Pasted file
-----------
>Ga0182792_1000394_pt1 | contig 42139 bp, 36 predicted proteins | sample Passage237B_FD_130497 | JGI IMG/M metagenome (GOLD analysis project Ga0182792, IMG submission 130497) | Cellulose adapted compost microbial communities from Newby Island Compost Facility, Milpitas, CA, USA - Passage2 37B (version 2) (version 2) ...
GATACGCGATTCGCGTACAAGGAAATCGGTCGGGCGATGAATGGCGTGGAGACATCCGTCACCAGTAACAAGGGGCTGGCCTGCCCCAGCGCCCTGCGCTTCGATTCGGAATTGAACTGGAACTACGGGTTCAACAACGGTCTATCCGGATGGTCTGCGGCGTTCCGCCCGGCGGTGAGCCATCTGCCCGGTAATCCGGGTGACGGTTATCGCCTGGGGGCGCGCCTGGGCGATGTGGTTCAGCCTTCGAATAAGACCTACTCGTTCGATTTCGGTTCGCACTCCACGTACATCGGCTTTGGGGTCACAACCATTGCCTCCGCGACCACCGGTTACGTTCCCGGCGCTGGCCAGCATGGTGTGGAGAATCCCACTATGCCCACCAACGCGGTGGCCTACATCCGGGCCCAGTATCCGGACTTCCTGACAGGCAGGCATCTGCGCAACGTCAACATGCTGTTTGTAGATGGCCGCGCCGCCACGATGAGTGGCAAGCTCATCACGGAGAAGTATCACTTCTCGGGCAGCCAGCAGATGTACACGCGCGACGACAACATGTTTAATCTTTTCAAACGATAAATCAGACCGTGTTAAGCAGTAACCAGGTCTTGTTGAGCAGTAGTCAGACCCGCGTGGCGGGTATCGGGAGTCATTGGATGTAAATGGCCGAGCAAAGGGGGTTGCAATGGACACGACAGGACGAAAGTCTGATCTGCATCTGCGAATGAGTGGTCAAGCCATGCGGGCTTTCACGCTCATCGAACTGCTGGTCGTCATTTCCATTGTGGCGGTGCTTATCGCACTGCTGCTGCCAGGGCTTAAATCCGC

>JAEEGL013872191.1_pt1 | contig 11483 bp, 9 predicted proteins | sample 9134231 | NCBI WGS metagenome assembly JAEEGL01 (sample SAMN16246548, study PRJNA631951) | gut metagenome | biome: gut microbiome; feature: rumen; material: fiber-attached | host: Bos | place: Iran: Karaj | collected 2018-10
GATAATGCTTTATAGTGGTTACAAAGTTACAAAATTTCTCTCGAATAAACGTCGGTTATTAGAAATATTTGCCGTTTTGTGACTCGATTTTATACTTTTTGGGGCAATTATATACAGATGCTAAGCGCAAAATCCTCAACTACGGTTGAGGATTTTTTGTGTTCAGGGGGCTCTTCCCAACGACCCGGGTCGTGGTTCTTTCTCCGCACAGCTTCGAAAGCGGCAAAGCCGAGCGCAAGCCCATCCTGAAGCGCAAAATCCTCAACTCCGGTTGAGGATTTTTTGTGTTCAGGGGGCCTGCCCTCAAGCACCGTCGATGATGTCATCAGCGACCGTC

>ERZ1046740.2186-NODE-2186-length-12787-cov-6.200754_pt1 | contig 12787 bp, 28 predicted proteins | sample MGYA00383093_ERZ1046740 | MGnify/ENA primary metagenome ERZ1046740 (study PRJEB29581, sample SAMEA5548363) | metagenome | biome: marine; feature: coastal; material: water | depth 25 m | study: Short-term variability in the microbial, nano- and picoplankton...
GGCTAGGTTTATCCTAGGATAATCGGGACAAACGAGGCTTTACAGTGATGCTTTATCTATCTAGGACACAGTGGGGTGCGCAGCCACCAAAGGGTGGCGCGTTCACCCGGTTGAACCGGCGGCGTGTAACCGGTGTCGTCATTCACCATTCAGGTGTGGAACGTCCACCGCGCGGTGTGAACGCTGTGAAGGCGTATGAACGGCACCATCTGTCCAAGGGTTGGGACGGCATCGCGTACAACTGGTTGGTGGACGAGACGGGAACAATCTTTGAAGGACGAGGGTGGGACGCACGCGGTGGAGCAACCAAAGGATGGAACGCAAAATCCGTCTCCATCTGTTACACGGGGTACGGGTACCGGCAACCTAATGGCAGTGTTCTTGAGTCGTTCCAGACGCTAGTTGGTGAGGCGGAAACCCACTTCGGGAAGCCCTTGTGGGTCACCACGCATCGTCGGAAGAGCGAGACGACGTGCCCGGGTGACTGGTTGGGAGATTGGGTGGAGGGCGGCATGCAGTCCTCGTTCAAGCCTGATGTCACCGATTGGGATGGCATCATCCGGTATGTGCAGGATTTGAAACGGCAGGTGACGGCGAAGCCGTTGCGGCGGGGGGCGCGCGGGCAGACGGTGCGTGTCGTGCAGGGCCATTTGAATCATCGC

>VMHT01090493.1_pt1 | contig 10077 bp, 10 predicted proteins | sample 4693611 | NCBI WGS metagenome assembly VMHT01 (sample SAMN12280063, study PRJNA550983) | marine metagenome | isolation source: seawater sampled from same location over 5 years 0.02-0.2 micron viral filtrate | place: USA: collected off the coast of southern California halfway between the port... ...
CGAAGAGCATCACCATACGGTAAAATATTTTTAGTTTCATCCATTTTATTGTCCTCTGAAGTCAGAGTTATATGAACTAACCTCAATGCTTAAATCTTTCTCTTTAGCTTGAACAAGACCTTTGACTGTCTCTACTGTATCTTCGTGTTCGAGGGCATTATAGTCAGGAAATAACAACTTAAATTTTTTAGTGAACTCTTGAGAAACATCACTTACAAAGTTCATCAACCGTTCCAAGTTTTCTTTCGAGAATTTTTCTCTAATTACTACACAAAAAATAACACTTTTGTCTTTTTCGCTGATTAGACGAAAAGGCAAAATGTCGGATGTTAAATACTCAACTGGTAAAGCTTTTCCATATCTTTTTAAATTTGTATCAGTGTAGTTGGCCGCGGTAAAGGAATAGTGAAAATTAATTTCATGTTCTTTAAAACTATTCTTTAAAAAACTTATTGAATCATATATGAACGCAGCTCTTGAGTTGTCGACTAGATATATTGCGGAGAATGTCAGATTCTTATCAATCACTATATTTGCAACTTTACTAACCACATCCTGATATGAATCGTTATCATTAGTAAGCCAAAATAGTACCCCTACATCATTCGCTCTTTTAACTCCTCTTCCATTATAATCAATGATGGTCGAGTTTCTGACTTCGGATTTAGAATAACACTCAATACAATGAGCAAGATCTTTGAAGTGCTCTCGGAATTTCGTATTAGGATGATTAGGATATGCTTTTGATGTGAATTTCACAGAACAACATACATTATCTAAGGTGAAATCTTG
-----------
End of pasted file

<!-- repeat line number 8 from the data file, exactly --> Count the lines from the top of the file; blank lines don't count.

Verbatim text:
CGAAGAGCATCACCATACGGTAAAATATTTTTAGTTTCATCCATTTTATTGTCCTCTGAAGTCAGAGTTATATGAACTAACCTCAATGCTTAAATCTTTCTCTTTAGCTTGAACAAGACCTTTGACTGTCTCTACTGTATCTTCGTGTTCGAGGGCATTATAGTCAGGAAATAACAACTTAAATTTTTTAGTGAACTCTTGAGAAACATCACTTACAAAGTTCATCAACCGTTCCAAGTTTTCTTTCGAGAATTTTTCTCTAATTACTACACAAAAAATAACACTTTTGTCTTTTTCGCTGATTAGACGAAAAGGCAAAATGTCGGATGTTAAATACTCAACTGGTAAAGCTTTTCCATATCTTTTTAAATTTGTATCAGTGTAGTTGGCCGCGGTAAAGGAATAGTGAAAATTAATTTCATGTTCTTTAAAACTATTCTTTAAAAAACTTATTGAATCATATATGAACGCAGCTCTTGAGTTGTCGACTAGATATATTGCGGAGAATGTCAGATTCTTATCAATCACTATATTTGCAACTTTACTAACCACATCCTGATATGAATCGTTATCATTAGTAAGCCAAAATAGTACCCCTACATCATTCGCTCTTTTAACTCCTCTTCCATTATAATCAATGATGGTCGAGTTTCTGACTTCGGATTTAGAATAACACTCAATACAATGAGCAAGATCTTTGAAGTGCTCTCGGAATTTCGTATTAGGATGATTAGGATATGCTTTTGATGTGAATTTCACAGAACAACATACATTATCTAAGGTGAAATCTTG